When the arrival of menopause brings symptoms of depression

A new study suggests that hormone therapy might help with perimenopausal depression. But is it safe for you?

perimenopausal depression
Hormone therapy has long been a controversial topic, and a new study about the role of hormones in depression is adding some fodder to the debate. A study published in the January 10 issue of JAMA Psychiatry determined that hormone therapy may help ward off symptoms of depression in women. Researchers found that perimenopausal and early postmenopausal women who were treated with hormones were less likely to experience symptoms of depression than women in the study who were given a placebo.

But while the findings of the study are important — particularly considering that a woman's risk of depression doubles or even quadruples during the menopausal transition — that doesn't mean hormone therapy should be widely used for preventing depression in women at this stage of life, says Dr. Hadine Joffe, the Paula A. Johnson Associate Professor of Psychiatry in Women's Health at Harvard Medical School, who wrote an editorial accompanying the study. "It's not a 'never,' but it shouldn't be a standard approach; in general, all of medicine has moved away from using hormones for prevention," she says.

About the study

The study ran from October 2010 to February 2016 and included 172 perimenopausal and early postmenopausal women ranging in age from 45 to 65 who were experiencing low-level symptoms of depression. Roughly half used a skin patch containing the hormone estradiol for 12 months as well as intermittent oral progesterone pills. The rest received a fake skin patch and placebo pills.

The women were evaluated at the beginning of and throughout trial for symptoms of depression using the Center for Epidemiologic Studies Depression Scale. Researchers found that only 17% of women in the hormone group developed clinically significant depression, compared with 32% of those in the placebo group.

Untreated depression can cause physical symptoms, such as headaches and fatigue, in addition to emotional symptoms, including persistent sadness and even suicidal thoughts. It can interfere with daily function and reduce quality of life. However, hormone use brings its own health risks, such as a greater chance of blood clots and stroke. "It would be irresponsible to recommend this as a blanket prevention treatment for women," says Dr. Joffe, who is also executive director of the Connors Center for Women's Health and Gender Biology at Brigham and Women's Hospital.

But that's not to say the findings should be ignored. Rather, the key message for women is that depression during perimenopause and early postmenopause should be taken seriously, and women at this stage of life should be more closely monitored for depressive symptoms, she says. In addition, study authors identified at least one risk factor for depression that stood out among women in this group — recent life stress. "A lot of people have stress, so I think it's an important message that stress contributes to depression," says Dr. Joffe.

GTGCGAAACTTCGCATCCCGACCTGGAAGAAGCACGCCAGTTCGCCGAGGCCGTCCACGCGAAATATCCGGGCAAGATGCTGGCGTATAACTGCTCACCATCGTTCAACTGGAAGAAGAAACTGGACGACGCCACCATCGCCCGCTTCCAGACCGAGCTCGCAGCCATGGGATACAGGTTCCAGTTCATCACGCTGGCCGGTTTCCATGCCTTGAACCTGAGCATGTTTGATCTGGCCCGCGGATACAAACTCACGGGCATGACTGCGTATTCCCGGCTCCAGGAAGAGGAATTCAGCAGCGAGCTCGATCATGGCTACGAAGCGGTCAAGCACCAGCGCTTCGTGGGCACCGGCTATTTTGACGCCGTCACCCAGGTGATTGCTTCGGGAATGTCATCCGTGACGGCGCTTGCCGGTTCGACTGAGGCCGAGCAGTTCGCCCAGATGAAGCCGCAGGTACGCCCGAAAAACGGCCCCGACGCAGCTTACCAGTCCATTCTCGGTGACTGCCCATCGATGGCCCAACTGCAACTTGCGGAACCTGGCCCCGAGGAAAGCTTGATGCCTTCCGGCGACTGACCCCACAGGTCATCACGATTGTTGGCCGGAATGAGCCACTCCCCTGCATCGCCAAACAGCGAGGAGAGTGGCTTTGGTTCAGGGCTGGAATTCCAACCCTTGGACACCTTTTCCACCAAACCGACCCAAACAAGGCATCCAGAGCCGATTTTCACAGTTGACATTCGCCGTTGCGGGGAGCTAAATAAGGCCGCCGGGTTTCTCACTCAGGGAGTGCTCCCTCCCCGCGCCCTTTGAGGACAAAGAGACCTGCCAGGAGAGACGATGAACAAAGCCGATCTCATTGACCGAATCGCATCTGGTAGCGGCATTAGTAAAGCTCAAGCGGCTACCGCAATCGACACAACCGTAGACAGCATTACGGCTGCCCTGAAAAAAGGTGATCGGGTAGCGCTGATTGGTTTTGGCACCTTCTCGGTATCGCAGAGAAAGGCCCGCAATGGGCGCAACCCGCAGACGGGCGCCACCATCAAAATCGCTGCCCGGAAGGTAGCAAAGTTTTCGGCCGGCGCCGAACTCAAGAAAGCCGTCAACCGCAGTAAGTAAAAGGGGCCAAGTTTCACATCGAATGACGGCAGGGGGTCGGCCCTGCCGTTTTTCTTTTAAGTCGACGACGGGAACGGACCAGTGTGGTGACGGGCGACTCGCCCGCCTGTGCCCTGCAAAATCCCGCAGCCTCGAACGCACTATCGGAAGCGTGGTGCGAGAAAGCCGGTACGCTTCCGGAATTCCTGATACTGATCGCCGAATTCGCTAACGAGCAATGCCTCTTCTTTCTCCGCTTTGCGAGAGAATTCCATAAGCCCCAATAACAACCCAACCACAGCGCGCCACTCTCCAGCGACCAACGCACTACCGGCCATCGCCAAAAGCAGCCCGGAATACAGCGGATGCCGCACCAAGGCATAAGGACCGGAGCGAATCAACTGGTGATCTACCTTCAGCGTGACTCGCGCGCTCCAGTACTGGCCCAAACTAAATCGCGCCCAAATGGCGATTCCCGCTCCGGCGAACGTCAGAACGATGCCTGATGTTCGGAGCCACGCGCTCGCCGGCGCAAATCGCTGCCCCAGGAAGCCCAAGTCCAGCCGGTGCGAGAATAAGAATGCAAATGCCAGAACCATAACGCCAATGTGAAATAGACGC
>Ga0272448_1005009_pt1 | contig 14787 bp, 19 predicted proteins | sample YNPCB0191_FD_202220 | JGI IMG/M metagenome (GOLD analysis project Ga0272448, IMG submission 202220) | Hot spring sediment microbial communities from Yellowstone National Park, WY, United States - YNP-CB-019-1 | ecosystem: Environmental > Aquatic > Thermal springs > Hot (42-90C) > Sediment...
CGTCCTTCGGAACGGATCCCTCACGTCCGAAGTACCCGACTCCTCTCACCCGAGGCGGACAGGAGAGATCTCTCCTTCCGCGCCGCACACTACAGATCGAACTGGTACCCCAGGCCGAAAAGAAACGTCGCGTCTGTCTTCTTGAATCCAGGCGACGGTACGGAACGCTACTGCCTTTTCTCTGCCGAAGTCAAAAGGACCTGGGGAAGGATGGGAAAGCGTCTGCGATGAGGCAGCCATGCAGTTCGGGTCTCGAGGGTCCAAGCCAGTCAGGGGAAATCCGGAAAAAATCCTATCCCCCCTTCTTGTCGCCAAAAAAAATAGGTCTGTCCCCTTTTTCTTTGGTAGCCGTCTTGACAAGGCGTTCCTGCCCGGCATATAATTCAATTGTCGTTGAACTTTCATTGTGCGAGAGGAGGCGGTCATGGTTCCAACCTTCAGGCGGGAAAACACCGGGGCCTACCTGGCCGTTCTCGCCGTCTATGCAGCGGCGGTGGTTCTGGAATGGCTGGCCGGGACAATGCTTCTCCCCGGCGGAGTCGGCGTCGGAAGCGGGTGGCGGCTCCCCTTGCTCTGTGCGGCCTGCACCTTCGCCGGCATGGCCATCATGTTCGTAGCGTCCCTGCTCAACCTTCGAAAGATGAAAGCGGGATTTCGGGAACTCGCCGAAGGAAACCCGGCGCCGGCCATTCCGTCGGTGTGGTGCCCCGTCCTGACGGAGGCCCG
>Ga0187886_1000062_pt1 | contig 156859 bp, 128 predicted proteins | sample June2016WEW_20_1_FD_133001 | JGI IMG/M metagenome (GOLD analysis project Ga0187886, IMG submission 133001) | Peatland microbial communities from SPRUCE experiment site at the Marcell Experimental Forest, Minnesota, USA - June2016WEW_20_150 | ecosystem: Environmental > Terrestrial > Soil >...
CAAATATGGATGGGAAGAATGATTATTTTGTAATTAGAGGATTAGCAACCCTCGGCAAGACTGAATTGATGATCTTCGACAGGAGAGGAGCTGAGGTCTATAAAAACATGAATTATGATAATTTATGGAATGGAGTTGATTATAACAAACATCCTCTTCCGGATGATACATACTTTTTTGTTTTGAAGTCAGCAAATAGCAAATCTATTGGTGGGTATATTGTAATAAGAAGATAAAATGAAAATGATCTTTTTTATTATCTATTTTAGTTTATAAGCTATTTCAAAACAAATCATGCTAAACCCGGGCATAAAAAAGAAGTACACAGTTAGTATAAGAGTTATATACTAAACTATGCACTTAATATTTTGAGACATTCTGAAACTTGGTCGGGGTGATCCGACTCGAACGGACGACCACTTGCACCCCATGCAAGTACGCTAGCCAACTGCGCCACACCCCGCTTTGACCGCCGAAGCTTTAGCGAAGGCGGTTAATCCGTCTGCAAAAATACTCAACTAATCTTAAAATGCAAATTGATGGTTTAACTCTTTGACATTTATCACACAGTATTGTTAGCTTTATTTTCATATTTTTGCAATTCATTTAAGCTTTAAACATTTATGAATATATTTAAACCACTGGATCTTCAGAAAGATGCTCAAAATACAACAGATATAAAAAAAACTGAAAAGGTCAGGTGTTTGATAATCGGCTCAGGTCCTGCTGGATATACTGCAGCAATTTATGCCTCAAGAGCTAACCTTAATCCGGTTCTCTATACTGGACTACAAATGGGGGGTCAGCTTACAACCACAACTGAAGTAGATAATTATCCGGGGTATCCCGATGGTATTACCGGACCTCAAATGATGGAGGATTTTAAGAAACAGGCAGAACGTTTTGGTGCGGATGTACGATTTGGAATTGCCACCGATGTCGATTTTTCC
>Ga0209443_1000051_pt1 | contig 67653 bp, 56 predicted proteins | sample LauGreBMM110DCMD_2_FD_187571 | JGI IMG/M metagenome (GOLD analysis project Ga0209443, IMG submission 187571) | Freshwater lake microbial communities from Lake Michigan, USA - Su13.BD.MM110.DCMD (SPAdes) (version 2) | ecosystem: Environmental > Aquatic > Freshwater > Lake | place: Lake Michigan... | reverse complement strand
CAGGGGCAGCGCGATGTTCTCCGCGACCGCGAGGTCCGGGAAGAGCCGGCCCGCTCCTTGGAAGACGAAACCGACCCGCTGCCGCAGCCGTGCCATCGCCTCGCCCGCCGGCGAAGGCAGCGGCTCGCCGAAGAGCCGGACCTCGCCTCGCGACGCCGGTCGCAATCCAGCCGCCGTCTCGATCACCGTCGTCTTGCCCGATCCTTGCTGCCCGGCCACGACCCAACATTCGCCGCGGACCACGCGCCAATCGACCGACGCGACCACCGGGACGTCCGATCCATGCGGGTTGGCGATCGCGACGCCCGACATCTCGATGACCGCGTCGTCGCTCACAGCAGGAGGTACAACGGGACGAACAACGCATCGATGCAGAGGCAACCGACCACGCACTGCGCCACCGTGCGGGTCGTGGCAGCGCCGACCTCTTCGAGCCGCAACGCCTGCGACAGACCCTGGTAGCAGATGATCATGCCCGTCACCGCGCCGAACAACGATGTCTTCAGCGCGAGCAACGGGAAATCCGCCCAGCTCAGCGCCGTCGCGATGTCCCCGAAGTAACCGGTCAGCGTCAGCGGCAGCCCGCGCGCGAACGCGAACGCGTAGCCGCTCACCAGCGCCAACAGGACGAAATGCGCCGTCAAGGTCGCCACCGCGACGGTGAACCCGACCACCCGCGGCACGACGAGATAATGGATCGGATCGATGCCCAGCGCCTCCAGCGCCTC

Lessons learned

Depression symptoms are not a sign of someone's failure to cope. "This really is a brain phenomenon," says Dr. Joffe. With this in mind, women should formulate some action points based on the findings.

Be aware of depression risk. Knowing that depression is more common during perimenopause and early postmenopause can help you identify worrisome symptoms and take action sooner if they do occur. If you are perimenopausal or in early postmenopause, your doctor should ideally be screening you for mood symptoms at your regular visits. If this is not the case, bring up the topic yourself.

Weigh hormone therapy's pros and cons. Hormone therapy may be the right choice for some women. Talk to your doctor about the potential benefits and risks of therapy. Consider how long the therapy would be used and whether there are other medical reasons to consider using hormones. Also weigh the benefits of behavioral strategies or antidepressant drugs. Keep in mind that more research is needed to fully understand the potential benefits and drawbacks of using this therapy to prevent depression, says Dr. Joffe.

Consider lifestyle changes and treatment. Regardless of whether you opt for hormone therapy or not, non-drug strategies can also be used to reduce the likelihood of depressive symptoms, including lifestyle interventions, such as managing stress and boosting physical activity.

If symptoms do develop, ask your doctor for a referral to a mental health specialist.

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